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Ask Calvino: Why Read the Classics?

March 27, 2009

“Let us begin by putting forward some definitions.

1. The classics are those books about which you usually hear people saying: ‘I’m rereading…’, never ‘I’m reading…”

At least this is the case with those people whom one presumes are ‘well read’; it does not apply to the young, since they are at an age when their contact with the world, and with the classics which are part of that world, is important precisely because it is their first such contact.

Italo Calvino (courtesy Random House)

Italo Calvino (courtesy Random House)

The iterative prefix ‘re-‘ in front of the verb ‘read’ can represent a small act of hypocrisy on the part of people ashamed to admit they have not read a famous book. To reassure them, all one need do is point out that however wide-ranging any person’s formative reading may be, there will always be an enormous number of fundamental works that one has not read.

Put up your hand anyone who has read the whole of Herodotus or Thucydides.

7. The classics are those books which come to us bearing the aura of previous interpretations, and trailing behind them the traces they have left in the culture or cultures (or just in the languages and customs) through which they have passed.

…If I read The Odyssey, I read Homer’s text but can’t forget all the things that Ulysses’ adventures have come to mean in the course of the centuries, and I cannot help wondering whether these meanings were implicit in the original text or if they are later accretions, deformations or expansions of it. If I read Kafka, I find myself approving or rejecting the legitimacy of the adjective ‘Kafkaesque’ which we hear constantly being used to refer to just about anything. If I read Turgenev’s Fathers and Sons or Dostoevsky’s The Devils I cannot help reflecting on how the characters in these books have continued to be reincarnated right down to our own times.

Reading a classic must also surprise us, when we compare it to the image we previously had of it. That is why we can never recommend enough a first-hand reading of the text itself, avoiding as far as possible secondary bibliography, commentaries, and other interpretations. Schools and universities should hammer home the idea that no book which discusses another book can ever say more than the original book under discussion; yet they actually do everything to make students believe the opposite. There is a reversal of values here which is very widespread, which means that the introduction, critical apparatus, and bibliography are used like a smokescreen to conceal what the text itself has to say and what it can only say if it is left to speak without intermediaries who claim to know more than the text itself.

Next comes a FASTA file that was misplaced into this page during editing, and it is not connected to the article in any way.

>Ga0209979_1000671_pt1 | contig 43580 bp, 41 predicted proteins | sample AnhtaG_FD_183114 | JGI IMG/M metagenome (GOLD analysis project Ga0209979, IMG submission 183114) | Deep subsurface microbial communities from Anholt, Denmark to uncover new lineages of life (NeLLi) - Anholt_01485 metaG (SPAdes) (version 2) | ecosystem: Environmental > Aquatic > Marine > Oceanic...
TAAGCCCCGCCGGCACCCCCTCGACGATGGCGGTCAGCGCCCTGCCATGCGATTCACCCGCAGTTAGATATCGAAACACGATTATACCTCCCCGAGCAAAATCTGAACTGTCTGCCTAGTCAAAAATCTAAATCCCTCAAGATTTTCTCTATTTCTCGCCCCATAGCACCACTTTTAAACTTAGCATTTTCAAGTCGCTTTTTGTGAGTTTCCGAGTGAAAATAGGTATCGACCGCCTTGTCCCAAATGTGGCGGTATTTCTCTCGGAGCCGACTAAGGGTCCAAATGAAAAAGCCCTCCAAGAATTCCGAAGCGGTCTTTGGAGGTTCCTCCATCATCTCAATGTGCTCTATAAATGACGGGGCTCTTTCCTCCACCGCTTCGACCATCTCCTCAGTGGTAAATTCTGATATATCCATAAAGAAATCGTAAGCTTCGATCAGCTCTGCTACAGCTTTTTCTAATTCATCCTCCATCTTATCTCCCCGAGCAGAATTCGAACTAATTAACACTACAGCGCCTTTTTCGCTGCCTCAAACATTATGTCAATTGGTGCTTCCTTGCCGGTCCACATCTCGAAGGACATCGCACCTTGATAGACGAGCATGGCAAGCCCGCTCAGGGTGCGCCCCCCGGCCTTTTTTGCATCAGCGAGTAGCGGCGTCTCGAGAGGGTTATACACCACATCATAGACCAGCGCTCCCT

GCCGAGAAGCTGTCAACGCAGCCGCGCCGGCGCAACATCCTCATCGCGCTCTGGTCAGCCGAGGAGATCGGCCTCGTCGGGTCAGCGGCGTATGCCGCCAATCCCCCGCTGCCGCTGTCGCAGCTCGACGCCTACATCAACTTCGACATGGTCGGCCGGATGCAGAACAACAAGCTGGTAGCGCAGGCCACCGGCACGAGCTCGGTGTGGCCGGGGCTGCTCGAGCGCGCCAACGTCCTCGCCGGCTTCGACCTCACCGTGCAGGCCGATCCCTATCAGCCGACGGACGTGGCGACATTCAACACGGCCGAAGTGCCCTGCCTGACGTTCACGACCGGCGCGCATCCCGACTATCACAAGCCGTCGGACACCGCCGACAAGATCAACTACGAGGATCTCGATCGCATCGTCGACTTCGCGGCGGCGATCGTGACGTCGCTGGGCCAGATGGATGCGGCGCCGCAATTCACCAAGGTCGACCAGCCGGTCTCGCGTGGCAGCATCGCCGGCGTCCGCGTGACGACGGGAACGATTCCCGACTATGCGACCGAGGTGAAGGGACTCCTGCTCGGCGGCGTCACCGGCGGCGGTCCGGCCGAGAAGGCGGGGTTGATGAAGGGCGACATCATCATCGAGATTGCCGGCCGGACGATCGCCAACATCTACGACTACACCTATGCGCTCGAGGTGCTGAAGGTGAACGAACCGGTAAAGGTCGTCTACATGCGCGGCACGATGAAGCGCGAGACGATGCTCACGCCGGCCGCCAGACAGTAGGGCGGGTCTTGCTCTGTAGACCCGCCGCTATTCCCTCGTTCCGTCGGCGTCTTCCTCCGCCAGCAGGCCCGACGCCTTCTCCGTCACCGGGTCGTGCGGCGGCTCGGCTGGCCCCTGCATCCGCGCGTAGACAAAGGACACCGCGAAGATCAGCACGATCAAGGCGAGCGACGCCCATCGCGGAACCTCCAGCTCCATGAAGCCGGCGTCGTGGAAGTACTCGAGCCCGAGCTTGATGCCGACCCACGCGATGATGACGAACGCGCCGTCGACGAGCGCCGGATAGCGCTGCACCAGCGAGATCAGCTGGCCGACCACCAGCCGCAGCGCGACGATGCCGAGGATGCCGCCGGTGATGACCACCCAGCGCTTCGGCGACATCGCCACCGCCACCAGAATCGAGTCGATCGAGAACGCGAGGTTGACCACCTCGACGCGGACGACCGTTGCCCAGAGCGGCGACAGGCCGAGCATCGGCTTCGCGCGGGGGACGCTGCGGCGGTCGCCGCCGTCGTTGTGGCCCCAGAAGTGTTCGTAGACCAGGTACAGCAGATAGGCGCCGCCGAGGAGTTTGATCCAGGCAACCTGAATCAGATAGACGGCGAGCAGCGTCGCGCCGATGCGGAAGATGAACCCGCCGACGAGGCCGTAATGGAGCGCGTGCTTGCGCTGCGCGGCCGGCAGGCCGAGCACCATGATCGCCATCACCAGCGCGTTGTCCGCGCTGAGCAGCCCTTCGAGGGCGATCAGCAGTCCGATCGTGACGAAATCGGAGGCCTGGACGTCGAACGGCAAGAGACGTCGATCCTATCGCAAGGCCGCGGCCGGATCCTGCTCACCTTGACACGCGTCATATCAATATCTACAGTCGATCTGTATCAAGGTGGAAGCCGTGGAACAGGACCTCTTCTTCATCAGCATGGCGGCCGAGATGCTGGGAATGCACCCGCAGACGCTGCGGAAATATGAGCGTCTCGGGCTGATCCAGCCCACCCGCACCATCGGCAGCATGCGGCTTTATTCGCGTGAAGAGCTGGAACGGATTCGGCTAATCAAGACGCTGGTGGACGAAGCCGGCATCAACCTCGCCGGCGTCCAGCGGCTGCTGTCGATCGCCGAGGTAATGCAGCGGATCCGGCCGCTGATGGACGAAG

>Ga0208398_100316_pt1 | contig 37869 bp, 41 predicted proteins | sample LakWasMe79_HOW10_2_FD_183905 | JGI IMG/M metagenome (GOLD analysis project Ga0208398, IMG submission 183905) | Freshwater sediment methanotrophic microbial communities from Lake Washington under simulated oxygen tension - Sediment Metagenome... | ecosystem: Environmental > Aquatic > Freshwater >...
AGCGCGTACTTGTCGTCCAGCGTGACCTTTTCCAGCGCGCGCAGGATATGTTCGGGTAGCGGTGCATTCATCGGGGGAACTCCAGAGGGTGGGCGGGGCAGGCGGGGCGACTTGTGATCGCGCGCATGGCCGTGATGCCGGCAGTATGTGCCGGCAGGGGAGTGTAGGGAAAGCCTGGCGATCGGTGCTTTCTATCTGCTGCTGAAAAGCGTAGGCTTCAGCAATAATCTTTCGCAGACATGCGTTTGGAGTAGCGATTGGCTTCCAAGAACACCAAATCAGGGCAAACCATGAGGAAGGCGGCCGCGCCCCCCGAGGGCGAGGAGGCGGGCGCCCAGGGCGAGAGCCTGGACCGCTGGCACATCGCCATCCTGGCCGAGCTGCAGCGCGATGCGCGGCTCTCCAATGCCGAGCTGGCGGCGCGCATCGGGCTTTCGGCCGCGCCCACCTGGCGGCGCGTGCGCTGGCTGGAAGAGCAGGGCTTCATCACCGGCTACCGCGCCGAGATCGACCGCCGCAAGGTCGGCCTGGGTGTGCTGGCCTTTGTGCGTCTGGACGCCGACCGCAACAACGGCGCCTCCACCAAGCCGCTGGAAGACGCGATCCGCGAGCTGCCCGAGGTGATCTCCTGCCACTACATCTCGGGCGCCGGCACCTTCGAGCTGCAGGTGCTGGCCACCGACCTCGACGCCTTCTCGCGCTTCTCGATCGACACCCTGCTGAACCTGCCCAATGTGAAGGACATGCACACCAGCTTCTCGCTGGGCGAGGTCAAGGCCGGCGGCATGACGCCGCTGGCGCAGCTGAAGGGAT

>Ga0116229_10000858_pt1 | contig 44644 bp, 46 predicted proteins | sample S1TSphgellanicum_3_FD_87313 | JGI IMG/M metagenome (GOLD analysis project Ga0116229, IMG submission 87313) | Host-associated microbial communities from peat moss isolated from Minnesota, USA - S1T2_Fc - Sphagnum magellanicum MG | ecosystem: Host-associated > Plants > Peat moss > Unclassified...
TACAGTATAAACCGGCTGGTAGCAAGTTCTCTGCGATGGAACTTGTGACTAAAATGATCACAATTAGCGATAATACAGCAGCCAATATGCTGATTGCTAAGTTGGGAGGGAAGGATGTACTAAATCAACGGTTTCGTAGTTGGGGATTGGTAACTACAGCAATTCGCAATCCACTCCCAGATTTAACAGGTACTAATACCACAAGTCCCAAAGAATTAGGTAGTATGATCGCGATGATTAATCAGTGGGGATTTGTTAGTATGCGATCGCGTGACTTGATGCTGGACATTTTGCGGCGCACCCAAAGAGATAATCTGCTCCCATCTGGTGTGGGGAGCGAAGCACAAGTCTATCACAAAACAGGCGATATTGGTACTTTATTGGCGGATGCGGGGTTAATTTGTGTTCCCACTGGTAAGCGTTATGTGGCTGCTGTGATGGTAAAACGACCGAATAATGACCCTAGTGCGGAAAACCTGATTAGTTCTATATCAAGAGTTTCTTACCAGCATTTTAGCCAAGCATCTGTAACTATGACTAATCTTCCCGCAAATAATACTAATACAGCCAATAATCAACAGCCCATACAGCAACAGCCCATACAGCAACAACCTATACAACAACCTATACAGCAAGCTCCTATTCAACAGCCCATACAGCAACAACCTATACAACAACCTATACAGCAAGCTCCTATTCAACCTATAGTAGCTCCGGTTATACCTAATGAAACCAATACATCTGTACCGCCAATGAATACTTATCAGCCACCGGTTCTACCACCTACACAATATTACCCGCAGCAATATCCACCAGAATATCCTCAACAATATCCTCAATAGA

12. A classic is a work that comes before other classics; but those who have read other classics first immediately recognise its place in the geneology of classic works.

At this point I can no longer postpone the crucial question of how to relate the reading of the classics to the reading of all other texts which are not classics. This is a problem which is linked to questions like: ‘Why read the classics instead of reading works which will give us a deeper understanding of our own times?’  and ‘Where can I find the time and the ease of mind to read the classics, inundated as we are by the flood of printed material about the present?

Homer (courtesy davidgunn.org)

Homer (courtesy davidgunn.org)

Of course, hypothetically the lucky reader may exist who can dedicate the ‘reading time’ of his or her days solely to Lucretius, Lucian, Montaigne, Erasmus, Quevedo, Marlowe, the Discourse on Method, Goethe’s Wilhelm Meister, Coleridge, Ruskin, Proust and Valery, with the occasional sortie into Muraski or the Icelandic Sagas. And presumably that person can do all this without having to write reviews of the latest reprinting, submit articles in the pursuit of a university chair, or send in work for a publisher with an imminent deadline. For this regime to continue without any contamination, the lucky person would have to avoid reading the newspapers, and never be tempted by the latest novel or the most recent sociological survey. But it remains to be seen to what extent such rigor could be justified or even found useful. The contemporary world may be banal and stultifying, but it is always the context in which we have to place ourselves to look either backwards or forwards. In order to read the classics, you have to establish where exactly you are reading them ‘from,’ otherwise both the reader and the text tend to drift in a timeless haze. So what can we say is that the person who derives maximum benefit from a reading of the classics is the one who skilfully alternates classic readings with calibrated doses of contemporary material. And this does not necessarily presuppose someone with a harmonious inner calm: it could also be the result of an impatient, nervy temperament, of someone constantly irritated and dissatisfied.

Perhaps the ideal would be to hear the present as a noise outside our window, warning us of the traffic jams and weather changes outside, while we continue to follow the discourse of the classics which resounds clearly and articulately inside our room. But it is already an achievement for most people to hear the classics as a distant echo, outside the room which is pervaded by the present as if it were a television set on at full volume.”

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